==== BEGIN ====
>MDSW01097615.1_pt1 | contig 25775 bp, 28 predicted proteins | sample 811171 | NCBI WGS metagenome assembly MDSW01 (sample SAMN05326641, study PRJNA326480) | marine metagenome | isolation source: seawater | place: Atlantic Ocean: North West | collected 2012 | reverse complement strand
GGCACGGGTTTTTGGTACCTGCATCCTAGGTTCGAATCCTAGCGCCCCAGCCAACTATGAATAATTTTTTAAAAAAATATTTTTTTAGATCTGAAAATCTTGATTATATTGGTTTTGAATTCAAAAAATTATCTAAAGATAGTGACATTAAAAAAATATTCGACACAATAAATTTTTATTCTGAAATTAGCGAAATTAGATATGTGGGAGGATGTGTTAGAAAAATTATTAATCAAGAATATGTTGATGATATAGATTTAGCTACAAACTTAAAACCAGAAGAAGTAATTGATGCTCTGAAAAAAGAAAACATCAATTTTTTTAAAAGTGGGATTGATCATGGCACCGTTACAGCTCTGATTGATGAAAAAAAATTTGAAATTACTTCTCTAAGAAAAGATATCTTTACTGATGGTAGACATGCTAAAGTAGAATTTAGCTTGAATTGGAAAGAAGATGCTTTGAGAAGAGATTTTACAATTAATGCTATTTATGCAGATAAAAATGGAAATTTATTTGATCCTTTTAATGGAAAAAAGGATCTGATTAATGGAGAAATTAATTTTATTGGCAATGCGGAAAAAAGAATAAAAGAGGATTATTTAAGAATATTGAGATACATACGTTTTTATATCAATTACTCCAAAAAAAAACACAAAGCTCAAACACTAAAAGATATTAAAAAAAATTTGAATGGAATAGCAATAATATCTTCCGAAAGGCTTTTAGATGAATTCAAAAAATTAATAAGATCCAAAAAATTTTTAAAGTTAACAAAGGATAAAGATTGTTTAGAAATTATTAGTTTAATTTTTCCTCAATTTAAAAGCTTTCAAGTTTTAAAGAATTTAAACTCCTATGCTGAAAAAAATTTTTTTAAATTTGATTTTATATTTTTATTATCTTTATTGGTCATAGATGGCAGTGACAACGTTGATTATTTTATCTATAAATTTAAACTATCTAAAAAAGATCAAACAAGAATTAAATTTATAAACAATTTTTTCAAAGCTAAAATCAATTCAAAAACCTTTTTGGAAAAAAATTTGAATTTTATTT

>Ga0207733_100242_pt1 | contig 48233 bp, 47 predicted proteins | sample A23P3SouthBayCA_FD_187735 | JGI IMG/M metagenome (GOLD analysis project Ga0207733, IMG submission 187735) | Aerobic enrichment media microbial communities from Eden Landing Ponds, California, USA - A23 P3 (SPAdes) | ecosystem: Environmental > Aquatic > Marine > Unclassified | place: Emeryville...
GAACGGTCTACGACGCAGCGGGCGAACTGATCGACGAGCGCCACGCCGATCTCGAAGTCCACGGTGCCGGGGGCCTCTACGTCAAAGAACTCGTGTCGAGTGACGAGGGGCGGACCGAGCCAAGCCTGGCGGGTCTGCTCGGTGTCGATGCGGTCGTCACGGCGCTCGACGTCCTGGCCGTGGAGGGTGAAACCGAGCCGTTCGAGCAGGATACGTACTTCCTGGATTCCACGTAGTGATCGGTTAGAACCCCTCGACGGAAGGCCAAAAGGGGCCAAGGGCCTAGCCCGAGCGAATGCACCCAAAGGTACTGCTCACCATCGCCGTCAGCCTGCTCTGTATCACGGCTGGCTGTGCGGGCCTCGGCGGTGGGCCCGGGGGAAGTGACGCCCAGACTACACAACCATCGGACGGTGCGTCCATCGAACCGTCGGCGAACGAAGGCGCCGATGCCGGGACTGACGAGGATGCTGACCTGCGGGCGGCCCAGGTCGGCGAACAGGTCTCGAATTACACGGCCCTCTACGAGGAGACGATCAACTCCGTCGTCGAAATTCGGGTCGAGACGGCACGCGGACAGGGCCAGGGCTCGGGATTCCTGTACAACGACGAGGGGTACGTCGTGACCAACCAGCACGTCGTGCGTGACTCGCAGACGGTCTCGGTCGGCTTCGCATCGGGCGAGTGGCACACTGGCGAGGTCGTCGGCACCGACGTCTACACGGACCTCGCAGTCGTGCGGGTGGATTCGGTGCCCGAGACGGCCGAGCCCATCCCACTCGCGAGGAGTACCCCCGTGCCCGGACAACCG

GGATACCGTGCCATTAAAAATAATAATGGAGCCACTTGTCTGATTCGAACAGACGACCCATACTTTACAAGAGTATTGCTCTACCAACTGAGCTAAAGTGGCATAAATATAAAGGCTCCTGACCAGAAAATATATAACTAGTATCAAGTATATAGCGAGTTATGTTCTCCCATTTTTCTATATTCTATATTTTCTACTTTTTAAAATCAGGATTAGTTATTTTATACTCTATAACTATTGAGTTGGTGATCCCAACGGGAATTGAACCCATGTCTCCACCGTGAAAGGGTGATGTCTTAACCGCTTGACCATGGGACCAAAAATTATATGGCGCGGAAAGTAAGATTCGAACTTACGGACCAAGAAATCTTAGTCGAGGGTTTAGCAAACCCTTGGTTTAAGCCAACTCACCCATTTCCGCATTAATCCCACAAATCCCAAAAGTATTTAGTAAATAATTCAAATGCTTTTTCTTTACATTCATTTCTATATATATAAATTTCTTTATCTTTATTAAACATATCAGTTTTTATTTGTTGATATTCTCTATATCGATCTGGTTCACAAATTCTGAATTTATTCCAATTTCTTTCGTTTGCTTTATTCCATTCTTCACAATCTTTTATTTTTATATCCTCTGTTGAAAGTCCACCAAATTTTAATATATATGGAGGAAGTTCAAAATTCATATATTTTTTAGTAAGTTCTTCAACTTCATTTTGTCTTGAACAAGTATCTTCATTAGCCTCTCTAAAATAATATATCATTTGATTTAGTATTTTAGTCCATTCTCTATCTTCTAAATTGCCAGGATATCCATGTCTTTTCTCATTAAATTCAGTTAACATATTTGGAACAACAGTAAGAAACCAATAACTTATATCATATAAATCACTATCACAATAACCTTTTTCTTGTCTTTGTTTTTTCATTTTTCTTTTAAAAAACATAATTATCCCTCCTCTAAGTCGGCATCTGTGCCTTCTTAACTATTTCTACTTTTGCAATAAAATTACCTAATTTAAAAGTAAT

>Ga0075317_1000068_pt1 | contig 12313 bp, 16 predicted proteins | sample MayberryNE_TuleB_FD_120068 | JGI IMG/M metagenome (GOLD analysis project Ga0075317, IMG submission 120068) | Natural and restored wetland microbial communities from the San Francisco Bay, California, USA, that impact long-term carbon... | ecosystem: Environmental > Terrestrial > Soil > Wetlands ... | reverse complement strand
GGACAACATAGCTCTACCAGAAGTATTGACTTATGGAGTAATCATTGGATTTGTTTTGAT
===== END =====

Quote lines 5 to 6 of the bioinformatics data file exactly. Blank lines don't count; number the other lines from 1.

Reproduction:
GGATACCGTGCCATTAAAAATAATAATGGAGCCACTTGTCTGATTCGAACAGACGACCCATACTTTACAAGAGTATTGCTCTACCAACTGAGCTAAAGTGGCATAAATATAAAGGCTCCTGACCAGAAAATATATAACTAGTATCAAGTATATAGCGAGTTATGTTCTCCCATTTTTCTATATTCTATATTTTCTACTTTTTAAAATCAGGATTAGTTATTTTATACTCTATAACTATTGAGTTGGTGATCCCAACGGGAATTGAACCCATGTCTCCACCGTGAAAGGGTGATGTCTTAACCGCTTGACCATGGGACCAAAAATTATATGGCGCGGAAAGTAAGATTCGAACTTACGGACCAAGAAATCTTAGTCGAGGGTTTAGCAAACCCTTGGTTTAAGCCAACTCACCCATTTCCGCATTAATCCCACAAATCCCAAAAGTATTTAGTAAATAATTCAAATGCTTTTTCTTTACATTCATTTCTATATATATAAATTTCTTTATCTTTATTAAACATATCAGTTTTTATTTGTTGATATTCTCTATATCGATCTGGTTCACAAATTCTGAATTTATTCCAATTTCTTTCGTTTGCTTTATTCCATTCTTCACAATCTTTTATTTTTATATCCTCTGTTGAAAGTCCACCAAATTTTAATATATATGGAGGAAGTTCAAAATTCATATATTTTTTAGTAAGTTCTTCAACTTCATTTTGTCTTGAACAAGTATCTTCATTAGCCTCTCTAAAATAATATATCATTTGATTTAGTATTTTAGTCCATTCTCTATCTTCTAAATTGCCAGGATATCCATGTCTTTTCTCATTAAATTCAGTTAACATATTTGGAACAACAGTAAGAAACCAATAACTTATATCATATAAATCACTATCACAATAACCTTTTTCTTGTCTTTGTTTTTTCATTTTTCTTTTAAAAAACATAATTATCCCTCCTCTAAGTCGGCATCTGTGCCTTCTTAACTATTTCTACTTTTGCAATAAAATTACCTAATTTAAAAGTAAT

>Ga0075317_1000068_pt1 | contig 12313 bp, 16 predicted proteins | sample MayberryNE_TuleB_FD_120068 | JGI IMG/M metagenome (GOLD analysis project Ga0075317, IMG submission 120068) | Natural and restored wetland microbial communities from the San Francisco Bay, California, USA, that impact long-term carbon... | ecosystem: Environmental > Terrestrial > Soil > Wetlands ... | reverse complement strand